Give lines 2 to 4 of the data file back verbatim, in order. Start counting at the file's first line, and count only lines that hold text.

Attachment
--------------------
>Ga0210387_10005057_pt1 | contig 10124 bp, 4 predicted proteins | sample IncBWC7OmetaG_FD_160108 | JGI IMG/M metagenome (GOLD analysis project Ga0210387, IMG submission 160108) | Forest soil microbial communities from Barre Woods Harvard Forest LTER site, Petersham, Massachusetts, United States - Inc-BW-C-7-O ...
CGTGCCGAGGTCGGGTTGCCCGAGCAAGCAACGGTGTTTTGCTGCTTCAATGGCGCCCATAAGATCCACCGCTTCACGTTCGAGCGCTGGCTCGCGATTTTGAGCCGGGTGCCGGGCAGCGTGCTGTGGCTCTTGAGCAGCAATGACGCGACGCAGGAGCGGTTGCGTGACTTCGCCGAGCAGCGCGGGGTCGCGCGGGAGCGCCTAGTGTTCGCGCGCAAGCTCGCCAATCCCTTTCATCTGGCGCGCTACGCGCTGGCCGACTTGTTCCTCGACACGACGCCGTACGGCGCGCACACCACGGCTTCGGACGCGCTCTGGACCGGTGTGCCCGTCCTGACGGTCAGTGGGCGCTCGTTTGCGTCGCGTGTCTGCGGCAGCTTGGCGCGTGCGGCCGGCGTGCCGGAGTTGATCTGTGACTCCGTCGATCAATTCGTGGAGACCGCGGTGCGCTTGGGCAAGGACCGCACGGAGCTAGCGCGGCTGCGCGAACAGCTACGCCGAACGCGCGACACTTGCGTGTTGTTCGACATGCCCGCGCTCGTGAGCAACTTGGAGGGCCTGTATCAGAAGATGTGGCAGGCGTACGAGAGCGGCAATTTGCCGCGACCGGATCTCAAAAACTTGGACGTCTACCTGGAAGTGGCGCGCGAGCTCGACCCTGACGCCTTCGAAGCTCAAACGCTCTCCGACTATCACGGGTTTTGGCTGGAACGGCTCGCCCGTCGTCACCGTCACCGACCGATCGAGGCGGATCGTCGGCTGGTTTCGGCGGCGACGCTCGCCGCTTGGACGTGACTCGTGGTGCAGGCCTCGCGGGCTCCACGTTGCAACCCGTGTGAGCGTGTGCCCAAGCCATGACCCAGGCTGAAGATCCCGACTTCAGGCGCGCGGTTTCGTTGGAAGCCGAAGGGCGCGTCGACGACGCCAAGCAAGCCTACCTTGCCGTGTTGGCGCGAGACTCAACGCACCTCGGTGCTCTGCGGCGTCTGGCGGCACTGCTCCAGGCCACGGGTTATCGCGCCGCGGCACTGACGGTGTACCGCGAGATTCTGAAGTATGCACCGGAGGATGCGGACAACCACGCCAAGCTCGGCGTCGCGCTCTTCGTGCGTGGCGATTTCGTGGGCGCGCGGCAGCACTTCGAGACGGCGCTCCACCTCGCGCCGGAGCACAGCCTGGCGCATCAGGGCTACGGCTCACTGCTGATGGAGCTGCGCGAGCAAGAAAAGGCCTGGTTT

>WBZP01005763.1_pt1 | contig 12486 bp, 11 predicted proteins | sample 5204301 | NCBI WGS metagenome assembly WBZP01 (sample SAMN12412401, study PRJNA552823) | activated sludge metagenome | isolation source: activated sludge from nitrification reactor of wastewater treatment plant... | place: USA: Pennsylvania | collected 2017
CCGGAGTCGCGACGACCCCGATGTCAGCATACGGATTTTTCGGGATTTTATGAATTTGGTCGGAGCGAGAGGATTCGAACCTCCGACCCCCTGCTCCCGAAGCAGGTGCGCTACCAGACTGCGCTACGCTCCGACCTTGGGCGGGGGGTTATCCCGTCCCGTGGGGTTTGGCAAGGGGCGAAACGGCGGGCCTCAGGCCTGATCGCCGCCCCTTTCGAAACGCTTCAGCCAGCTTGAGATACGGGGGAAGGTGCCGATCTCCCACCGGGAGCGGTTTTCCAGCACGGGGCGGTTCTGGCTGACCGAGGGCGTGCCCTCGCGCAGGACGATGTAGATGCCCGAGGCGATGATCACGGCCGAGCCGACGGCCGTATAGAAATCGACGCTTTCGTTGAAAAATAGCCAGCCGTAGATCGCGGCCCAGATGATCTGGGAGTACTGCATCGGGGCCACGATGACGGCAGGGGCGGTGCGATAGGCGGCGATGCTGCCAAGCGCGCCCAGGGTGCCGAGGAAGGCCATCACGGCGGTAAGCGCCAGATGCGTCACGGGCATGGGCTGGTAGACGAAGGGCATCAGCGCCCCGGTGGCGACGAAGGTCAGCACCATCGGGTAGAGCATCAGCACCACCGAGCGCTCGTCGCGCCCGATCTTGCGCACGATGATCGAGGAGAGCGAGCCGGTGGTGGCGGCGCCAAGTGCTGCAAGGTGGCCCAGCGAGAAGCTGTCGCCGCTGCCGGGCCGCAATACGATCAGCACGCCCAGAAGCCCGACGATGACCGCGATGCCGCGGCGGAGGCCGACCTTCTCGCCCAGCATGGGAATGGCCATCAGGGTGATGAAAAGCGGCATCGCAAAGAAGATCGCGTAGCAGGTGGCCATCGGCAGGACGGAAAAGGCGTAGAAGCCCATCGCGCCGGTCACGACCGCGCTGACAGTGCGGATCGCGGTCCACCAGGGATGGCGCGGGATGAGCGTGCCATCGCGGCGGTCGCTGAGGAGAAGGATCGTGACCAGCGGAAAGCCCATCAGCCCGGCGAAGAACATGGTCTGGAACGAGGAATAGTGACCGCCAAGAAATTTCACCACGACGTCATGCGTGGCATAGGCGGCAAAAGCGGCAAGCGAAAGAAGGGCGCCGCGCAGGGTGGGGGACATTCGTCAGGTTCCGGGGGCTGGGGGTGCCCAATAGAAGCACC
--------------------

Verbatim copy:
CGTGCCGAGGTCGGGTTGCCCGAGCAAGCAACGGTGTTTTGCTGCTTCAATGGCGCCCATAAGATCCACCGCTTCACGTTCGAGCGCTGGCTCGCGATTTTGAGCCGGGTGCCGGGCAGCGTGCTGTGGCTCTTGAGCAGCAATGACGCGACGCAGGAGCGGTTGCGTGACTTCGCCGAGCAGCGCGGGGTCGCGCGGGAGCGCCTAGTGTTCGCGCGCAAGCTCGCCAATCCCTTTCATCTGGCGCGCTACGCGCTGGCCGACTTGTTCCTCGACACGACGCCGTACGGCGCGCACACCACGGCTTCGGACGCGCTCTGGACCGGTGTGCCCGTCCTGACGGTCAGTGGGCGCTCGTTTGCGTCGCGTGTCTGCGGCAGCTTGGCGCGTGCGGCCGGCGTGCCGGAGTTGATCTGTGACTCCGTCGATCAATTCGTGGAGACCGCGGTGCGCTTGGGCAAGGACCGCACGGAGCTAGCGCGGCTGCGCGAACAGCTACGCCGAACGCGCGACACTTGCGTGTTGTTCGACATGCCCGCGCTCGTGAGCAACTTGGAGGGCCTGTATCAGAAGATGTGGCAGGCGTACGAGAGCGGCAATTTGCCGCGACCGGATCTCAAAAACTTGGACGTCTACCTGGAAGTGGCGCGCGAGCTCGACCCTGACGCCTTCGAAGCTCAAACGCTCTCCGACTATCACGGGTTTTGGCTGGAACGGCTCGCCCGTCGTCACCGTCACCGACCGATCGAGGCGGATCGTCGGCTGGTTTCGGCGGCGACGCTCGCCGCTTGGACGTGACTCGTGGTGCAGGCCTCGCGGGCTCCACGTTGCAACCCGTGTGAGCGTGTGCCCAAGCCATGACCCAGGCTGAAGATCCCGACTTCAGGCGCGCGGTTTCGTTGGAAGCCGAAGGGCGCGTCGACGACGCCAAGCAAGCCTACCTTGCCGTGTTGGCGCGAGACTCAACGCACCTCGGTGCTCTGCGGCGTCTGGCGGCACTGCTCCAGGCCACGGGTTATCGCGCCGCGGCACTGACGGTGTACCGCGAGATTCTGAAGTATGCACCGGAGGATGCGGACAACCACGCCAAGCTCGGCGTCGCGCTCTTCGTGCGTGGCGATTTCGTGGGCGCGCGGCAGCACTTCGAGACGGCGCTCCACCTCGCGCCGGAGCACAGCCTGGCGCATCAGGGCTACGGCTCACTGCTGATGGAGCTGCGCGAGCAAGAAAAGGCCTGGTTT

>WBZP01005763.1_pt1 | contig 12486 bp, 11 predicted proteins | sample 5204301 | NCBI WGS metagenome assembly WBZP01 (sample SAMN12412401, study PRJNA552823) | activated sludge metagenome | isolation source: activated sludge from nitrification reactor of wastewater treatment plant... | place: USA: Pennsylvania | collected 2017
CCGGAGTCGCGACGACCCCGATGTCAGCATACGGATTTTTCGGGATTTTATGAATTTGGTCGGAGCGAGAGGATTCGAACCTCCGACCCCCTGCTCCCGAAGCAGGTGCGCTACCAGACTGCGCTACGCTCCGACCTTGGGCGGGGGGTTATCCCGTCCCGTGGGGTTTGGCAAGGGGCGAAACGGCGGGCCTCAGGCCTGATCGCCGCCCCTTTCGAAACGCTTCAGCCAGCTTGAGATACGGGGGAAGGTGCCGATCTCCCACCGGGAGCGGTTTTCCAGCACGGGGCGGTTCTGGCTGACCGAGGGCGTGCCCTCGCGCAGGACGATGTAGATGCCCGAGGCGATGATCACGGCCGAGCCGACGGCCGTATAGAAATCGACGCTTTCGTTGAAAAATAGCCAGCCGTAGATCGCGGCCCAGATGATCTGGGAGTACTGCATCGGGGCCACGATGACGGCAGGGGCGGTGCGATAGGCGGCGATGCTGCCAAGCGCGCCCAGGGTGCCGAGGAAGGCCATCACGGCGGTAAGCGCCAGATGCGTCACGGGCATGGGCTGGTAGACGAAGGGCATCAGCGCCCCGGTGGCGACGAAGGTCAGCACCATCGGGTAGAGCATCAGCACCACCGAGCGCTCGTCGCGCCCGATCTTGCGCACGATGATCGAGGAGAGCGAGCCGGTGGTGGCGGCGCCAAGTGCTGCAAGGTGGCCCAGCGAGAAGCTGTCGCCGCTGCCGGGCCGCAATACGATCAGCACGCCCAGAAGCCCGACGATGACCGCGATGCCGCGGCGGAGGCCGACCTTCTCGCCCAGCATGGGAATGGCCATCAGGGTGATGAAAAGCGGCATCGCAAAGAAGATCGCGTAGCAGGTGGCCATCGGCAGGACGGAAAAGGCGTAGAAGCCCATCGCGCCGGTCACGACCGCGCTGACAGTGCGGATCGCGGTCCACCAGGGATGGCGCGGGATGAGCGTGCCATCGCGGCGGTCGCTGAGGAGAAGGATCGTGACCAGCGGAAAGCCCATCAGCCCGGCGAAGAACATGGTCTGGAACGAGGAATAGTGACCGCCAAGAAATTTCACCACGACGTCATGCGTGGCATAGGCGGCAAAAGCGGCAAGCGAAAGAAGGGCGCCGCGCAGGGTGGGGGACATTCGTCAGGTTCCGGGGGCTGGGGGTGCCCAATAGAAGCACC